Ethicist: Many environmentalists hold that the natural environment is morally valuable for its own sake, regardless ...

on January 14 at 08:29PM

Answer choice (e)

Can you explain why (e) is the correct answer? Thank you!

1 Reply

Ravi on January 15 at 02:28AM

@Boram,

Happy to help!

The argument begins by providing us with some context (many
environmentalists hold that the natural environment is morally
valuable for its own sake, regardless of any benefits it provides us)
before diving into the premises. Beginning with "however," we're
introduced to the argument. The ethicist says that even if nature has
no moral value, nature can be regarded as worth preserving because
it's beautiful. This is a premise.

The beginning of the next sentence is another premise, and the
ethicist says that it's disputable whether nature is morally valuable
but undeniable that it's beautiful. The author then concludes that
because of this, an argument for preserving nature that emphasizes
nature's beauty will be less vulnerable to logical objections than one
that emphasizes its moral value.

The question stem asks us to choose the answer that displays a
principle that the ethicist's reasoning most closely conforms to in
the stimulus.

From our analysis above, we know that the ethicist is basically saying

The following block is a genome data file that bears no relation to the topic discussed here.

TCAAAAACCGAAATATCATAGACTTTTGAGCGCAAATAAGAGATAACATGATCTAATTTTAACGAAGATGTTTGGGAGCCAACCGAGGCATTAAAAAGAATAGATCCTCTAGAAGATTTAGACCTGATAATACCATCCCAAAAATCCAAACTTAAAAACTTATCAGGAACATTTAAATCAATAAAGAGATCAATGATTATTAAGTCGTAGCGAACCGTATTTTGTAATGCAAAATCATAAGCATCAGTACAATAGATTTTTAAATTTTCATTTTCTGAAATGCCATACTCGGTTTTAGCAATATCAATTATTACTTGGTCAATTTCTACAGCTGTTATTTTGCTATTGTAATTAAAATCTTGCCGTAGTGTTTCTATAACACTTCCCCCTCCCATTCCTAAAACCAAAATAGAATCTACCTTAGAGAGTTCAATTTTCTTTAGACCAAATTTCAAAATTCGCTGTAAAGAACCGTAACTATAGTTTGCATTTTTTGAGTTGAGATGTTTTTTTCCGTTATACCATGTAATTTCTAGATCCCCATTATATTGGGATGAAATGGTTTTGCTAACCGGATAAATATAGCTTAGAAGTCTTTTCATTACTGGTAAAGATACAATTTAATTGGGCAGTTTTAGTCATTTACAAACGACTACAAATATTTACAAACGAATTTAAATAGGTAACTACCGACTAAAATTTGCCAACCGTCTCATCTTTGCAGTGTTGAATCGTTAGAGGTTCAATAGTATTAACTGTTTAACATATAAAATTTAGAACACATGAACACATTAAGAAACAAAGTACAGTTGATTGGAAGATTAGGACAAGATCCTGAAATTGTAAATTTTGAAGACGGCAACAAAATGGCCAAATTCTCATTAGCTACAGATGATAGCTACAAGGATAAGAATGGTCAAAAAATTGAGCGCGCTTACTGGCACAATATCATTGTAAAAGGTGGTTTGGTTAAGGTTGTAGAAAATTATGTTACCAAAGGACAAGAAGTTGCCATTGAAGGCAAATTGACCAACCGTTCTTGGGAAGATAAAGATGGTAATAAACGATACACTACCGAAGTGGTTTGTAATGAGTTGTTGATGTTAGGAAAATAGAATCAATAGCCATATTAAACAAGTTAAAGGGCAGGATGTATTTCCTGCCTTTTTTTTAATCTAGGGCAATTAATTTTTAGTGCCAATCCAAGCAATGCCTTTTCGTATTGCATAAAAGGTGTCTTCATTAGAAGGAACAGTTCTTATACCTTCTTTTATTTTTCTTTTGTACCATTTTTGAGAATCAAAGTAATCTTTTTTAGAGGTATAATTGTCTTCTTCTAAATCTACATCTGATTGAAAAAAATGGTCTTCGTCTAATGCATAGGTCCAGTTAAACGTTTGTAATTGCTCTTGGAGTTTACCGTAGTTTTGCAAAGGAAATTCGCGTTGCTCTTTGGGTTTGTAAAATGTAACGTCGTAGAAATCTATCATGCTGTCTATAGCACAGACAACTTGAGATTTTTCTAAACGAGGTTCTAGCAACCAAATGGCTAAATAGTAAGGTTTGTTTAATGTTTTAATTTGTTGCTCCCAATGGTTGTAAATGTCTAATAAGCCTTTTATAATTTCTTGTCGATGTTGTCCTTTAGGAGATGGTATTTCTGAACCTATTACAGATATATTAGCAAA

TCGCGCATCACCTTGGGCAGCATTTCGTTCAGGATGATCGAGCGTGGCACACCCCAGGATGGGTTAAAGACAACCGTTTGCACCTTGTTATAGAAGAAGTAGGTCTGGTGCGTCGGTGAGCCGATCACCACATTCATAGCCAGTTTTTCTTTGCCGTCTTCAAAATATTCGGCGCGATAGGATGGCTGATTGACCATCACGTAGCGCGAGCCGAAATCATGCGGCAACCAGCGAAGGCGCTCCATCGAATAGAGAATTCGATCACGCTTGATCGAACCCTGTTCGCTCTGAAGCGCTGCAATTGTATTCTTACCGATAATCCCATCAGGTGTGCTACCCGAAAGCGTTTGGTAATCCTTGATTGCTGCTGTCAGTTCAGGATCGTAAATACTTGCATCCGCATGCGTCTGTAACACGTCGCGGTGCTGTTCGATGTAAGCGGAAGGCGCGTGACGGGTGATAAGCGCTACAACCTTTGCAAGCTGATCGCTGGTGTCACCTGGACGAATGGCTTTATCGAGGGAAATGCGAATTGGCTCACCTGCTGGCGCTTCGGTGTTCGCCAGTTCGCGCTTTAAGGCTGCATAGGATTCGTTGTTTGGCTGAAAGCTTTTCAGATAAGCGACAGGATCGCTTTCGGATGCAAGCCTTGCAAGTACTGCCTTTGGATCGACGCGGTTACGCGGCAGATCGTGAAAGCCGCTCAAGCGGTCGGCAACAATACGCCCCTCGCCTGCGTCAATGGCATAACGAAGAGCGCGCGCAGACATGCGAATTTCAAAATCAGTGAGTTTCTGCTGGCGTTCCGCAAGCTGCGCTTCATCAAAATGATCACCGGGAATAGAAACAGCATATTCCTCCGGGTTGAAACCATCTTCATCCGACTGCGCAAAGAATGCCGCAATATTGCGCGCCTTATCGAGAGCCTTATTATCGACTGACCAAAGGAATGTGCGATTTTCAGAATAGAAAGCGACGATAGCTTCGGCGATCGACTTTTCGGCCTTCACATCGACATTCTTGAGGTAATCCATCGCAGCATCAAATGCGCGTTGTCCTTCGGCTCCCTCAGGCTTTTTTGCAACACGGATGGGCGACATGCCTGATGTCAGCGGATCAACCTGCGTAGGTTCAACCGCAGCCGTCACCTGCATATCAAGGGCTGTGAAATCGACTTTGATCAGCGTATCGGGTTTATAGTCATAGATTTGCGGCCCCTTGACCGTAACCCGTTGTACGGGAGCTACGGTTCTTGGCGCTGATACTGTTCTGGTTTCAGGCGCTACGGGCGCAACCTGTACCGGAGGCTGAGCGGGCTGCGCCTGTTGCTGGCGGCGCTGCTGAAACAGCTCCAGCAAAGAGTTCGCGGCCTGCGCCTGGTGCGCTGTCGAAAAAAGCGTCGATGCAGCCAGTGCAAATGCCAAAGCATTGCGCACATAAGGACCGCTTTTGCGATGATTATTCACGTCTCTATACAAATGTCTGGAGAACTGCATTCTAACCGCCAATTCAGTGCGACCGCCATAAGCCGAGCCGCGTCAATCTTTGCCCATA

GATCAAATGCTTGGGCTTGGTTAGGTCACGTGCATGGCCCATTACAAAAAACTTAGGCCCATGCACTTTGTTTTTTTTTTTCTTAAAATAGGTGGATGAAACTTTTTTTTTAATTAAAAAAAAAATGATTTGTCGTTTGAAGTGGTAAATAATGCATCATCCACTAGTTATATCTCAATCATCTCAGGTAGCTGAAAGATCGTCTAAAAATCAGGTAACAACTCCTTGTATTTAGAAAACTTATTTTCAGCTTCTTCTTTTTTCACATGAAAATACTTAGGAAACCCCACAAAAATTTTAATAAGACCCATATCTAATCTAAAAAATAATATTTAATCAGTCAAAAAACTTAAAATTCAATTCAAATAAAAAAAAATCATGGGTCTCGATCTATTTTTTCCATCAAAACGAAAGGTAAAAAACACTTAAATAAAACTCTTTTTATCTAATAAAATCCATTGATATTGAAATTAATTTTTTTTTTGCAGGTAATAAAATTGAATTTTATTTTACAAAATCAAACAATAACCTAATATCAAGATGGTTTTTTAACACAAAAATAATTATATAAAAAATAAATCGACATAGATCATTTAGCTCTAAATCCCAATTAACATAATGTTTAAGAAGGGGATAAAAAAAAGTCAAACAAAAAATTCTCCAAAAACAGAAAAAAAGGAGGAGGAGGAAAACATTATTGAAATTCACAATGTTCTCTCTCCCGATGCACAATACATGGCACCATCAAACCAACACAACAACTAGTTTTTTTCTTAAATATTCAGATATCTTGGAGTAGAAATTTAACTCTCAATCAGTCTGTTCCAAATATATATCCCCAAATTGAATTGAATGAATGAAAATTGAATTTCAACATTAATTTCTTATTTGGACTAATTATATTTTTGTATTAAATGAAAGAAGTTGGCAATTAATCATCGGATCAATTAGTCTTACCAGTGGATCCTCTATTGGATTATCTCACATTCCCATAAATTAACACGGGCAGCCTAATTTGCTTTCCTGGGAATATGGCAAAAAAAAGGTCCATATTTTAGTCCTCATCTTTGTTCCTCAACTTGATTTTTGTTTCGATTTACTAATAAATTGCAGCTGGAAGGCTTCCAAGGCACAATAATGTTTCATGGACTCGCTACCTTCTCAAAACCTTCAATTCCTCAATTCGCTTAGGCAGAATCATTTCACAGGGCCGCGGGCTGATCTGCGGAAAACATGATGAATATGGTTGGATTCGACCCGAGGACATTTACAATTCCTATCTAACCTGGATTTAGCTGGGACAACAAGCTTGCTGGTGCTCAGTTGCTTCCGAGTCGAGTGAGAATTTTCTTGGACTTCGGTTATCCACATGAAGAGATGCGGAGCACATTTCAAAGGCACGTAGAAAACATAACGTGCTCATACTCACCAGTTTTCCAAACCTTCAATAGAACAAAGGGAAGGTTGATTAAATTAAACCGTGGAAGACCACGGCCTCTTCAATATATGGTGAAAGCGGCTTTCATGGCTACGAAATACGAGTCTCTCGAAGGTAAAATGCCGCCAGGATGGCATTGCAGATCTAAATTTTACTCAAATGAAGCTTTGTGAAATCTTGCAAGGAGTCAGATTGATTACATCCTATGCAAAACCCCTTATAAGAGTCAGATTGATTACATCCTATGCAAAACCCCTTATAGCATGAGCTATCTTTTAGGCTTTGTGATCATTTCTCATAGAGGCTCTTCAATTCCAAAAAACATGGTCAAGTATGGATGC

that if an argument for preserving nature focuses on something that is
indisputable (nature's beauty) rather than something that is debatable
(the moral value of nature), then it will be less vulnerable to
logical objection.

Answer A is incorrect because the conclusion is not that any argument
in favor of preserving nature will be less open to logical objection;
the conclusion is that one argument in favor of preserving nature
(nature's beauty) will be less open to logical objection than another
(the moral value of nature).

Answer B is incorrect because it does not match the structure of the
argument we outlined above.

Answer C is incorrect because its conclusion (that nature would be
more clearly worth preserving if it did not have a disputable
characteristic) does not match the argument's conclusion that one
argument in favor of preserving nature (nature's beauty) will be less
open to logical objection than another (the moral value of nature).

Answer D is incorrect because does not come close to matching the
argument. It doesn't have anything to deal with one argument (nature's
beauty) being less open to logical objections than another argument
(the moral value of nature).

Answer E is correct, as it accurately matches the argument structure
we outlined above. E's premises (if an argument for preserving nature
appeals to a characteristic that can be regarded as a basis for
preserving nature and that philosophically indisputably belongs to
nature) and E's conclusion (an argument for preserving nature will be
less open to logical objections) are a perfect match with our analysis
of the ethicist's argument. This is our answer choice.

Does this make sense? Let us know if you have any more questions!